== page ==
Thank You For Visiting
On October 3, 1786, an entourage of fourteen families known as the McNitt Company paused to camp for the night in present-day Laurel County while traveling from Virginia to Central Kentucky. Only a man, a woman, and a female child survived the massacre, while 24 others died. The site became known as Defeated Camp or McNitt’s Defeat and is now within Levi Jackson Wilderness Road State Park. A stone wall now surrounds the cemetery, where the victims rest in peace.
October 3, 1849, Midway University originally opened as the Kentucky Female Orphan School. With one teacher and sixteen female students, the nine-member Board oversaw the school’s endowment, the building and five acres of land.
Localtonians wish a Happy Birthday to Elizabethtown native Charles Middleton, born in 1874. His film career began at 46 and lasted almost 30 years, his most famous role being the villainous emperor Ming the Merciless in Flash Gordon.
On October 3, 1881, King Kalakaua of Sandwich Islands arrived in Lexington for a three-day visit. Lexington received its 1st foreign sovereign leader, known for his travels around the world. Today the Sandwich Islands are known as Hawaii Islands.
The Squire’ Sketches of Lexington by J. Winston Coleman, Jr.; pg: 61
October 3, 1887, Morehead Normal School (MNS), the noble forerunner of Morehead State University, began classes in a rented house. Phebe Button and her son, Frank, directed activities with help from the Christian Church of Kentucky. MNS was among 25 normal private schools opened in the state between 1870 and 1905. “The light to the mountains” became a public institution in 1922.
October 3, 1908, the lynching of the Walker family took place near Hickman in Fulton County at the hands of about fifty masked Night Riders. David Walker owned a 21 1/2-acre farm where his entire African American family of seven, including four children, died. National newspapers covered the event, and Governor Augustus E. Willson strongly condemned the murders. The governor promised a reward for information leading to the prosecution, to no avail.
October 3, 1911, Bell County Sheriff’s Department, Deputy Oland Collins (21) and Deputy Sam Collins (23) were shot and killed in Lee County, Virginia, as they attempted to serve a warrant on a subject wanted as a witness in a murder trial.
October 3, 1923, Kentucky Department of Corrections, Guard V.B. Mattingly, Guard William Gilbert, and Guard Hodge Cunningham died at the hands of inmates attempting to take over the dining room at the Kentucky State Penitentiary in Eddyville. They found the bodies three days later after the officers stormed the dining facility; the prisoners killed Cunningham during the ensuing standoff, and the other two had committed suicide. Officer Cunningham became the 1st guard at Eddyville to die in the line of duty.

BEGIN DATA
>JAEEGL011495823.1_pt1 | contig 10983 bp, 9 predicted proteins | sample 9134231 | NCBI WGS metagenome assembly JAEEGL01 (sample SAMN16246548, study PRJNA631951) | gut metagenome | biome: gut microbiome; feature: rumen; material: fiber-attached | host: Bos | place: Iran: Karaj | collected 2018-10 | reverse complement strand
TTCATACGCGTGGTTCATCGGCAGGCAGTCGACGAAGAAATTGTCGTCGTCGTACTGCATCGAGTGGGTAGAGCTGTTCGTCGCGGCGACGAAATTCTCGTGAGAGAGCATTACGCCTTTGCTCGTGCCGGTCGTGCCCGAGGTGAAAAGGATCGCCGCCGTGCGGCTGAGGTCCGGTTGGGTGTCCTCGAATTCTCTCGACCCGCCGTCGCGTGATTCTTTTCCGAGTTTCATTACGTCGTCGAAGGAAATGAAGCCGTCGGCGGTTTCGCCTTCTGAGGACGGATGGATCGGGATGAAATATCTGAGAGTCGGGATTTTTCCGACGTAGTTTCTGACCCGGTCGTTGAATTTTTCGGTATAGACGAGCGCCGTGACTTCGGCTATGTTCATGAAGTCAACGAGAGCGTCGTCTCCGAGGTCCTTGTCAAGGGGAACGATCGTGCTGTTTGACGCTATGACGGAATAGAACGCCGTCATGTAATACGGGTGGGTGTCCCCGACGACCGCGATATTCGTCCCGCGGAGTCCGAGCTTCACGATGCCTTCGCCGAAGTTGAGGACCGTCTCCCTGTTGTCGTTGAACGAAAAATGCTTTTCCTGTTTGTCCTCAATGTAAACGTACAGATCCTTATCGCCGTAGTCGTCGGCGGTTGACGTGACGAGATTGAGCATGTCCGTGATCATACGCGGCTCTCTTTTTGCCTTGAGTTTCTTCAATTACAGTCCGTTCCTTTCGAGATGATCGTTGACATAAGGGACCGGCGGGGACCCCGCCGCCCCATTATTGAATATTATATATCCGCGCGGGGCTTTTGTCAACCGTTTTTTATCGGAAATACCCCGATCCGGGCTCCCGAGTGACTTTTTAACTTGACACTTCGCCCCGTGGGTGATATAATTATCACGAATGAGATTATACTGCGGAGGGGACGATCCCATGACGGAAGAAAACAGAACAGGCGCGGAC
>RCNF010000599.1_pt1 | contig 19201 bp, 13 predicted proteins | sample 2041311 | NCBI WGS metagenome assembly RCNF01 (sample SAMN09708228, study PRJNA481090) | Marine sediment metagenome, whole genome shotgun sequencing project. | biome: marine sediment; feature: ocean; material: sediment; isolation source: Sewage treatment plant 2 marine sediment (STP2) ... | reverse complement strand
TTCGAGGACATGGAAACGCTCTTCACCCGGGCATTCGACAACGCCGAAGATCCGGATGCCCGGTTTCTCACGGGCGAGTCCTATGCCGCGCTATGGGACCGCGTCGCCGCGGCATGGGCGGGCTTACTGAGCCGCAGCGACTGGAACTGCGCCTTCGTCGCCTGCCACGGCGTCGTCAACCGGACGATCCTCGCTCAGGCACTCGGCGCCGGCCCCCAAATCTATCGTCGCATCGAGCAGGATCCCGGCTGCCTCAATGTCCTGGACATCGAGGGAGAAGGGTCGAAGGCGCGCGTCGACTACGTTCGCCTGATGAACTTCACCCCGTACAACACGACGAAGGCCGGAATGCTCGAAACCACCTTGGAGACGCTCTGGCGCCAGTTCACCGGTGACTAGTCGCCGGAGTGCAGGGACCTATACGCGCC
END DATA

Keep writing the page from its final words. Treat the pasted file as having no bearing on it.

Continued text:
October 3, 1923, early in the morning, Eddyville Penitentiary inmates prepared to leave their cells for breakfast when Chester Walters made a mad dash for freedom along with two other inmates. A three-day siege ensued called the Battle of Eddyville, ending with all three prisoners and three guards’ deaths. When it was over, twenty-one-year-old Lillian Walters, Chester’s wife, stood trial for conspiracy and murder, for the life for Officer Hodge Cunningham.
October 3, 1963, Glasgow native and Pulitzer prize winning journalist Arthur Krock quoted a high-ranking government official: The CIA’s growth was ‘likened to a malignancy’ which the ‘very high official was not even sure the White House could control … any longer.’ ‘If the United States ever experiences [an attempted coup to overthrow the Government] it will come from the CIA and not the Pentagon. The agency ‘represents a tremendous power and total unaccountability to anyone. President Kennedy died two weeks later.
October 3, 1986, Breathitt County high school students used handmade “sunscopes” and observed a partial solar eclipse of the sun in Jackson. A group of students from Margaret Gross’s and Hubert Harold’s science classes used a variety of devices to observe the phenomenon.
October 3, 1997, Lyman Tefft Johnson passed away in Louisville. Lyman was an educator and influential role model for racial desegregation in Kentucky. He is best known as the plaintiff, whose successful legal challenge opened UK to African-American students in 1949.
October 3, 2015, N.Y. Met Max Scherzer had a no-hitter going with the score 2-0 when Louisville native Dan Uggla homered for the Nationals. It would be his final visit to the plate in a successful MLB career.
On October 3, 2020, while the president faced “a few critical days” with the coronavirus, the state reported 1,275 positive cases, a new one-day record. Meanwhile, in Frankfort, students met with their teachers outside, with masks, and socially distanced while they picked up paperwork the day before school began.